The Cybersecurity and Infrastructure Security Agency (CISA) has published two fact sheets designed to highlight threats against accounts and systems using certain forms of multi-factor authentication (MFA).
“CISA strongly urges all organizations to implement phishing-resistant MFA to protect against phishing and other known cyber-threats,” the Agency wrote, commenting on the news.
The first of the two documents describes multiple methods threat actors have used to gain access to MFA credentials, including phishing, push bombing (AKA, push fatigue), exploitation of Signaling System No. 7 (SS7) protocol vulnerabilities and SIM swap.
To defend against these threats, CISA has recommended deploying phishing-resistant MFA solutions based on FIDO/WebAuthn and public key infrastructure (PKI).
Regarding app-based authentication, CISA mentioned one-time passwords (OTP), mobile push notifications with (or without) number matching and token-based OTP. SMS and voice MFA should also rely on OTP codes sent to users’ phones or emails.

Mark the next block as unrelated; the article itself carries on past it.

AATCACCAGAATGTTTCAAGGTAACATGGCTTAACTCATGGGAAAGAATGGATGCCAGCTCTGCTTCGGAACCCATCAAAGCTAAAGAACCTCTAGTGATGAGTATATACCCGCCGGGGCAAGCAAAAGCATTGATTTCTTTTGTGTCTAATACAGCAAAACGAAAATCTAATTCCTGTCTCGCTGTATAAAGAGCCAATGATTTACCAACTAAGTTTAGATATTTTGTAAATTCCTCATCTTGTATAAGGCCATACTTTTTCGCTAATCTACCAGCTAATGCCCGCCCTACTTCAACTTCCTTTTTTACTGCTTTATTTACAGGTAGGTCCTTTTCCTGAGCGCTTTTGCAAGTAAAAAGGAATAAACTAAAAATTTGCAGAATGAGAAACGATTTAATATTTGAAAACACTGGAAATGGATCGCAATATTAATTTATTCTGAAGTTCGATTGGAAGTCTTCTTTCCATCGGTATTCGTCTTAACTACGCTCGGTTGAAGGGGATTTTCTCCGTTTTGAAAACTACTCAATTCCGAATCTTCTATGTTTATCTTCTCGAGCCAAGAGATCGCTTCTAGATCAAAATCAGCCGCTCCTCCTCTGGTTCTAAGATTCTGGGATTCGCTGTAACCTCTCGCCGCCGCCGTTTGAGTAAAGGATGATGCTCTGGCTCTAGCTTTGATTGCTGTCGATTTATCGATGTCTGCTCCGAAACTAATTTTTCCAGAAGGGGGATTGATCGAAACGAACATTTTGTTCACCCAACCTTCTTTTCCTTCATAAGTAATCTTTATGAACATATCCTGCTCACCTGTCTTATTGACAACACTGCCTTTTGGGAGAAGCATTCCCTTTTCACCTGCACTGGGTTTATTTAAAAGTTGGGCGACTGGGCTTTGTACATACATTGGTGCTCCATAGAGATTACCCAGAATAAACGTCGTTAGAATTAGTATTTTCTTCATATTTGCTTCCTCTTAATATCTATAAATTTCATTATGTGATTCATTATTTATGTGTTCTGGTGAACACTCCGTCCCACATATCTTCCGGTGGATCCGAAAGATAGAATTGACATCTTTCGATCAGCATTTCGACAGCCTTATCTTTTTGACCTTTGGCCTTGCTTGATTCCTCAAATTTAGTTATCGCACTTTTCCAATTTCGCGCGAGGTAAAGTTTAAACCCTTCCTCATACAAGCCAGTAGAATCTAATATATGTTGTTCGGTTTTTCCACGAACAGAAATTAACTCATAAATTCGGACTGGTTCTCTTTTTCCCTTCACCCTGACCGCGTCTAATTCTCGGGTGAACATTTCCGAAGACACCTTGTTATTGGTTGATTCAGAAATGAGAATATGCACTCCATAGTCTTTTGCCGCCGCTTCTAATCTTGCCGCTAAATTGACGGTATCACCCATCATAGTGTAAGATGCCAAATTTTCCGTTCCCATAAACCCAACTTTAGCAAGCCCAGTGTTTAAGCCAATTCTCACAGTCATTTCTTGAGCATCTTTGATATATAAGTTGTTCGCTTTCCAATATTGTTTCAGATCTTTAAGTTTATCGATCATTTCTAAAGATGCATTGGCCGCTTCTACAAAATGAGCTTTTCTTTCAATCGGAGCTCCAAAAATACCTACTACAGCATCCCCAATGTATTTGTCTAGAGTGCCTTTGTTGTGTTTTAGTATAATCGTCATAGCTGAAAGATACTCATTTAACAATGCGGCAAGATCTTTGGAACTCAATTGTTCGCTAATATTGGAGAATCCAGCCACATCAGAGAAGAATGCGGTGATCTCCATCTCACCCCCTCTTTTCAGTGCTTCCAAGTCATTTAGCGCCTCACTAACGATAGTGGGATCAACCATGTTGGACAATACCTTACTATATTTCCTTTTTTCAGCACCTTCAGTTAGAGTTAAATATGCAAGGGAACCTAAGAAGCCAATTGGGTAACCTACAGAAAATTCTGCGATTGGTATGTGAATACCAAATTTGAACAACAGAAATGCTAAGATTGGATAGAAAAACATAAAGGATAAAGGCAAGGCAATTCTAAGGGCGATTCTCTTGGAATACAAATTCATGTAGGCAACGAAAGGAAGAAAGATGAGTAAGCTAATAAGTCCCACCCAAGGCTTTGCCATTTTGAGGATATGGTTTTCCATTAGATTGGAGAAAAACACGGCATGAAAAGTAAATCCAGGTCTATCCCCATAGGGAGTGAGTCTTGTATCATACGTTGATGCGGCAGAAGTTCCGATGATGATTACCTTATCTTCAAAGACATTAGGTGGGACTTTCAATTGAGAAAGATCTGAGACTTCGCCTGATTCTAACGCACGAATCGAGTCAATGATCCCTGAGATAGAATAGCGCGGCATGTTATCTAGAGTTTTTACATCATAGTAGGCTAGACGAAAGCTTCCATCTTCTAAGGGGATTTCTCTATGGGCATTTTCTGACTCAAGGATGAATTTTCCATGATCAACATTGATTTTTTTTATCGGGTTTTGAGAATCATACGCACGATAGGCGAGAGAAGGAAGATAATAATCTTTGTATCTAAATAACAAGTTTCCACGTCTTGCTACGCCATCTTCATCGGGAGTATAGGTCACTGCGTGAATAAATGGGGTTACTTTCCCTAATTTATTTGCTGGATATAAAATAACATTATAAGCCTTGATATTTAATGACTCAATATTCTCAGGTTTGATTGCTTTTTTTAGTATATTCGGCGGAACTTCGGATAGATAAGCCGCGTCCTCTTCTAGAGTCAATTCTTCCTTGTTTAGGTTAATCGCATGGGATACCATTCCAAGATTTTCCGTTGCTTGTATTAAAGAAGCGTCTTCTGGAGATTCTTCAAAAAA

As for the second fact sheet published by the Agency, it provides additional information about threats and defense against accounts and systems using mobile push notification-based MFA, including how MFA prompts work, how to mitigate threats targeting these systems and best practices for using MFA with number matching.
“Number matching is a setting that forces the user to enter numbers from the identity platform into their app to approve the authentication request,” CISA explained. “If an organization using mobile push-notification-based MFA is unable to implement phishing-resistant MFA, CISA recommends using number matching to mitigate MFA fatigue.”
On this point, CISA has clarified that, although number matching is not as robust as phishing-resistant MFA, it is one of the best interim mitigations for companies who may not immediately be able to implement phishing-resistant MFA.
Both fact sheets published by the Agency this month are available at this link here. Their publication comes weeks after security researchers at Proofpoint discovered a phishing campaign trying to steal Microsoft credentials and bypass some MFA measures.
This article “CISA Publishes Multi-Factor Authentication Guidelines to Tackle Phishing” by Alessandro Mascellino, first appeared on Infosecurity Magazine.